- Climate action through small-scale sustainable agriculture.
- Livelihoods and sustainability by overcoming food security issues with climate-smart approaches to small-scale agriculture.
- Practical innovations gleaned from strategies and lessons learned from field deployments of aquaponics and other intensive, climate-smart agricultural techniques.
We are discovering through our projects in South Africa, Peru, and Jamaica that by growing nutritious vegetables together with fish, it is possible to have intensive production at lower cost. You can conserve resources, using less water and land and no chemicals. Aquaponic systems are also scalable: a system can be constructed and managed to feed a family or for income generation through commercial sale of the fish and produce.
For example, in our Adaptive Agriculture Program in Jamaica, South Africa and Peru, we are finding that:
- Aquaponic systems can be at least 10 times as productive as equivalently sized plots that are traditionally cultivated (in some cases over 50 times), and they protect both the quantity and quality of water resources by requiring no chemical fertilizers or pesticides and utilizing 85%–90% less water than traditional irrigation techniques.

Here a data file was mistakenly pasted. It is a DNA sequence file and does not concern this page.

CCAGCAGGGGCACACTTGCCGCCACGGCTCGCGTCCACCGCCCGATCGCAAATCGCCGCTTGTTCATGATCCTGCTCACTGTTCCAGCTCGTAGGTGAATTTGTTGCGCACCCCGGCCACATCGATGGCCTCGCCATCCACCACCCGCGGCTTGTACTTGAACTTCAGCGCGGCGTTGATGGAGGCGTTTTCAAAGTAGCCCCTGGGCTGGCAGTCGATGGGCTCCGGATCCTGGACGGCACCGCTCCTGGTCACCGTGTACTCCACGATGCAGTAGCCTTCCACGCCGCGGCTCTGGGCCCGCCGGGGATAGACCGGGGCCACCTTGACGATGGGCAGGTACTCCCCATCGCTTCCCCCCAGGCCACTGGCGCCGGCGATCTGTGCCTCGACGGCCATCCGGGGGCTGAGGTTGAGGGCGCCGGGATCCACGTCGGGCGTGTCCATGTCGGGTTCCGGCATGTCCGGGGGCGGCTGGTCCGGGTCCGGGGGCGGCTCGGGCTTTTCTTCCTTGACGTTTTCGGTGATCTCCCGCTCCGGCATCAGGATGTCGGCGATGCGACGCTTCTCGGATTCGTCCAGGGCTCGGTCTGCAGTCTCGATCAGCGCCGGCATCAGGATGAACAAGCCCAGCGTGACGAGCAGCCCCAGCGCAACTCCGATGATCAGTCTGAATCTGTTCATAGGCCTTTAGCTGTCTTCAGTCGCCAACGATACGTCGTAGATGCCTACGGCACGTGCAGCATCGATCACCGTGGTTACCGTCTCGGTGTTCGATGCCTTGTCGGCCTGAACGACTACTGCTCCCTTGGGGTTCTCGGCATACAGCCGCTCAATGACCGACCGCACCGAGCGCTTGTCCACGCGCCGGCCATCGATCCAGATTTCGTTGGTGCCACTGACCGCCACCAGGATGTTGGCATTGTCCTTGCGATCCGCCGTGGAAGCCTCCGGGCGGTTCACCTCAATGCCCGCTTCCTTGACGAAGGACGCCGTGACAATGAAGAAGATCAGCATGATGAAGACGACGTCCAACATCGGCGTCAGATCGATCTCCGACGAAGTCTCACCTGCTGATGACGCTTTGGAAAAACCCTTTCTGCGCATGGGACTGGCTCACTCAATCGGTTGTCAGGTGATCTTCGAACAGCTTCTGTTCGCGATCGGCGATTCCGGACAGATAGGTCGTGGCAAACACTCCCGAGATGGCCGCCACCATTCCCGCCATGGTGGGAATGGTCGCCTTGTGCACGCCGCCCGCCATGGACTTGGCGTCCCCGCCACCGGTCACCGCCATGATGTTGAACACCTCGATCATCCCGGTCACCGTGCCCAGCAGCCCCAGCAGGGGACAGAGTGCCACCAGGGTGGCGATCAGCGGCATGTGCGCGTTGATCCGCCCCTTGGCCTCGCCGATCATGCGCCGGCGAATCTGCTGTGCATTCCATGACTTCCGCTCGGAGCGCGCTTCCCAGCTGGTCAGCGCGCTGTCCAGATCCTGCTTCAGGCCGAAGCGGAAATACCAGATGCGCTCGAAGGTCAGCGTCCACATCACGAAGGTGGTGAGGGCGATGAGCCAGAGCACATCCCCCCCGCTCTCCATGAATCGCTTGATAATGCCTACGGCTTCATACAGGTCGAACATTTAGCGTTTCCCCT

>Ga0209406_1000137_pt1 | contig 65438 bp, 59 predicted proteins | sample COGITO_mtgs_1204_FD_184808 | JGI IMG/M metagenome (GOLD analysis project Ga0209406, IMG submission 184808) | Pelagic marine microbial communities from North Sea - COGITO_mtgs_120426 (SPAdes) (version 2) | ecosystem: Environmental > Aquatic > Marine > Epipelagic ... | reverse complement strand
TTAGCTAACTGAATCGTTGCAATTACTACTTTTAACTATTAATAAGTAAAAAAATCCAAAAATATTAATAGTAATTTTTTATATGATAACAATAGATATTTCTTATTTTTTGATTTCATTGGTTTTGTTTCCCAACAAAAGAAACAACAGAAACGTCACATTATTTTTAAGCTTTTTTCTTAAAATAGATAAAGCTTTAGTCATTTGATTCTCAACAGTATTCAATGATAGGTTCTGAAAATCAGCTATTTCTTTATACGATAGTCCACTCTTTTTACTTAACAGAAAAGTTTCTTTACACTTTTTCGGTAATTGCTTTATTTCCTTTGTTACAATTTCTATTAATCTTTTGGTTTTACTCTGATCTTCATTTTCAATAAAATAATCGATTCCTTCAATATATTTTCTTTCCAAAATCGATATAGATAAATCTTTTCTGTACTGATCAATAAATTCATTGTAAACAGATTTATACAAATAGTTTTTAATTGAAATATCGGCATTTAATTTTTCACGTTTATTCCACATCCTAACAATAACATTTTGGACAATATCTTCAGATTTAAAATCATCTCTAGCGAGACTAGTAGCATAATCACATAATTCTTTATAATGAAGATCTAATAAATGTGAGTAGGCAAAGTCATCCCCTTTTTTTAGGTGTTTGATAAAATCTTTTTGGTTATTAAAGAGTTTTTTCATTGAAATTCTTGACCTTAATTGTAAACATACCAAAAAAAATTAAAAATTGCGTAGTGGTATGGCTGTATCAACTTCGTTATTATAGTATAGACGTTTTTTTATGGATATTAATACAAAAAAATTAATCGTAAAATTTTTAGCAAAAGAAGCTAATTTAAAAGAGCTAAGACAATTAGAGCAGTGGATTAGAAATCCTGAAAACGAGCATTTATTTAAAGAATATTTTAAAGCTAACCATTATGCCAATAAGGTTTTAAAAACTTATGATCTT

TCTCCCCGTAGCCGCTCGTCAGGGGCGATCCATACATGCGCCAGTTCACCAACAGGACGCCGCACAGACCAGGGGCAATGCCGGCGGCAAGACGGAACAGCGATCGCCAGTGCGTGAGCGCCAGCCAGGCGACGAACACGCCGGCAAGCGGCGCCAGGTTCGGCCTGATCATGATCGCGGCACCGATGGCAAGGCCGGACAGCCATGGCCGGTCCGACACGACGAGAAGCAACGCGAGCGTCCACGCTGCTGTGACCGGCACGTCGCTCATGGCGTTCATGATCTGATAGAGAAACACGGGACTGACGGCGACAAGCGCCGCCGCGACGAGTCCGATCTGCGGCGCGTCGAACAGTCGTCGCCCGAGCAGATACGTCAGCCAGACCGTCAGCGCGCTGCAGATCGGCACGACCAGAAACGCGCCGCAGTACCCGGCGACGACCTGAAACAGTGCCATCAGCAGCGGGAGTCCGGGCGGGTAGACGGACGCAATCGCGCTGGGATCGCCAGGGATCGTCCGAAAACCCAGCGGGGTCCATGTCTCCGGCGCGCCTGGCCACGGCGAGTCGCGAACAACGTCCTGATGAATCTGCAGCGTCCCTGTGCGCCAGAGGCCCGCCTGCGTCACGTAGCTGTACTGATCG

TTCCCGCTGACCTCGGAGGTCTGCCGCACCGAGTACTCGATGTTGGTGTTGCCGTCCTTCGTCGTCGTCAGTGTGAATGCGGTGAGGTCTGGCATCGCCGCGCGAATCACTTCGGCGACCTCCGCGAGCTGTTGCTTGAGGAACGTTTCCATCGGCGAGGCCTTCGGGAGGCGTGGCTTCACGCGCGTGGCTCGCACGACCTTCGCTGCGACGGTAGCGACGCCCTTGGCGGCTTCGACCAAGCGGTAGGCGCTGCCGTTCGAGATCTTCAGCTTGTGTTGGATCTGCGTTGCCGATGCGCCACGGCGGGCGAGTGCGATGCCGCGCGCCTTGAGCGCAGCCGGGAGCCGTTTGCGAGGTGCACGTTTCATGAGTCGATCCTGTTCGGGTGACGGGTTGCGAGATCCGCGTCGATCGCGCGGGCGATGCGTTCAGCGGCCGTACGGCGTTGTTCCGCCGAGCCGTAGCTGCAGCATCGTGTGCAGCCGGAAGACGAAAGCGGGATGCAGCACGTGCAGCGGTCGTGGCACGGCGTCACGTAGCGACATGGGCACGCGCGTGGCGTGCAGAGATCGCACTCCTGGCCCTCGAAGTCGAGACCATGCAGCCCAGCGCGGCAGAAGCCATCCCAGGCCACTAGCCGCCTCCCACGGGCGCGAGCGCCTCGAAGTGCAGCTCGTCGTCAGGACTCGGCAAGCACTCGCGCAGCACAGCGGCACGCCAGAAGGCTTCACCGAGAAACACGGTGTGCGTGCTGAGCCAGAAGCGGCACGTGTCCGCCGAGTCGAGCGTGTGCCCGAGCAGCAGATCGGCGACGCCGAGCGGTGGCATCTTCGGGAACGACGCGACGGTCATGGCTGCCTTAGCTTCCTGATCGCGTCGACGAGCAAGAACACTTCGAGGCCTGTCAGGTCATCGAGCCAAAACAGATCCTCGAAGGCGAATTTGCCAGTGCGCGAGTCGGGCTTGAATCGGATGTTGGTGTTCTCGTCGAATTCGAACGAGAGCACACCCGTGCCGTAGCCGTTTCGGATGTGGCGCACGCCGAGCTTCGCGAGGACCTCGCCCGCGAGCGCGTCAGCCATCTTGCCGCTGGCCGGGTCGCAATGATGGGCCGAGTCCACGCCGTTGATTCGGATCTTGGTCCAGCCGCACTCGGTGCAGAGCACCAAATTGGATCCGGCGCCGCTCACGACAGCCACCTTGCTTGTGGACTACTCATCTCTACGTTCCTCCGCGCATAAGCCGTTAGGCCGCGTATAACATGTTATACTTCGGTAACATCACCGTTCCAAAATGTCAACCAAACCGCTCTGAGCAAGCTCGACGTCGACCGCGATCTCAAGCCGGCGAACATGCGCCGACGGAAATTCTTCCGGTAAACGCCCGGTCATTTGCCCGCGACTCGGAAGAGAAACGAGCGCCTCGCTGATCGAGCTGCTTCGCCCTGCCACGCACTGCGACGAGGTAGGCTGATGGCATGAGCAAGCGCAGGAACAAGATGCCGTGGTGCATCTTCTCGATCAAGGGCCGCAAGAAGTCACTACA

- Aquaponic tanks in Jamaica produce tilapia, a hardy, fast-growing and widely consumed fish, and nutritious fresh vegetables, fruits and herbs that provide for food security among families, schools and agricultural cooperatives. In other parts of the world we are experimenting with other types of locally available fish, for example Amazon river fish in Peru and catfish in South Africa.
- A single low-maintenance tank and grow-bed system can meet the nutritional needs of a family of four, plus additional fish and produce can be sold to generate household income.
But the promise of aquaponics is seen most quickly and clearly on a commercial scale. With INMED’s simplified modular design that uses off-the-shelf, local materials, the system is not only relatively inexpensive but it also allows farmers to scale up their systems as income allows, with a strong return on investment. The fruits of their labor bring premium prices for favored produce at local markets, hotels and restaurants.
The aquaponics programs are also resulting in better nutrition in school meals, opportunities for the disabled, increasing self-sufficiency, and renewed interest in agriculture among young people.
Ready for Fresh Thinking About Agriculture?
In the first of a series of videos on why INMED is so excited about aquaponics and fully committed to its development, founder Linda Pfeiffer, talks about its potential impact on five key areas of concern: Food Security and Nutrition, Environment, Opportunity, Money and The Future.
“A growing global population, inequitable distribution of healthy foods, climate change—these are just a few of the factors that demand fresh thinking about agriculture,” Dr. Pfeiffer says. “The world clearly requires solutions that are high-yielding, environmentally sustainable, and nutritious, and we believe that aquaponics can play a big role in supporting these challenges.”
This video provides a helpful introduction to the field of aquaponics and its global promise. But to see these pioneering solutions in action and learn more about their real-world applications from experts who are making them work, come to Jamaica and Harvest the Future.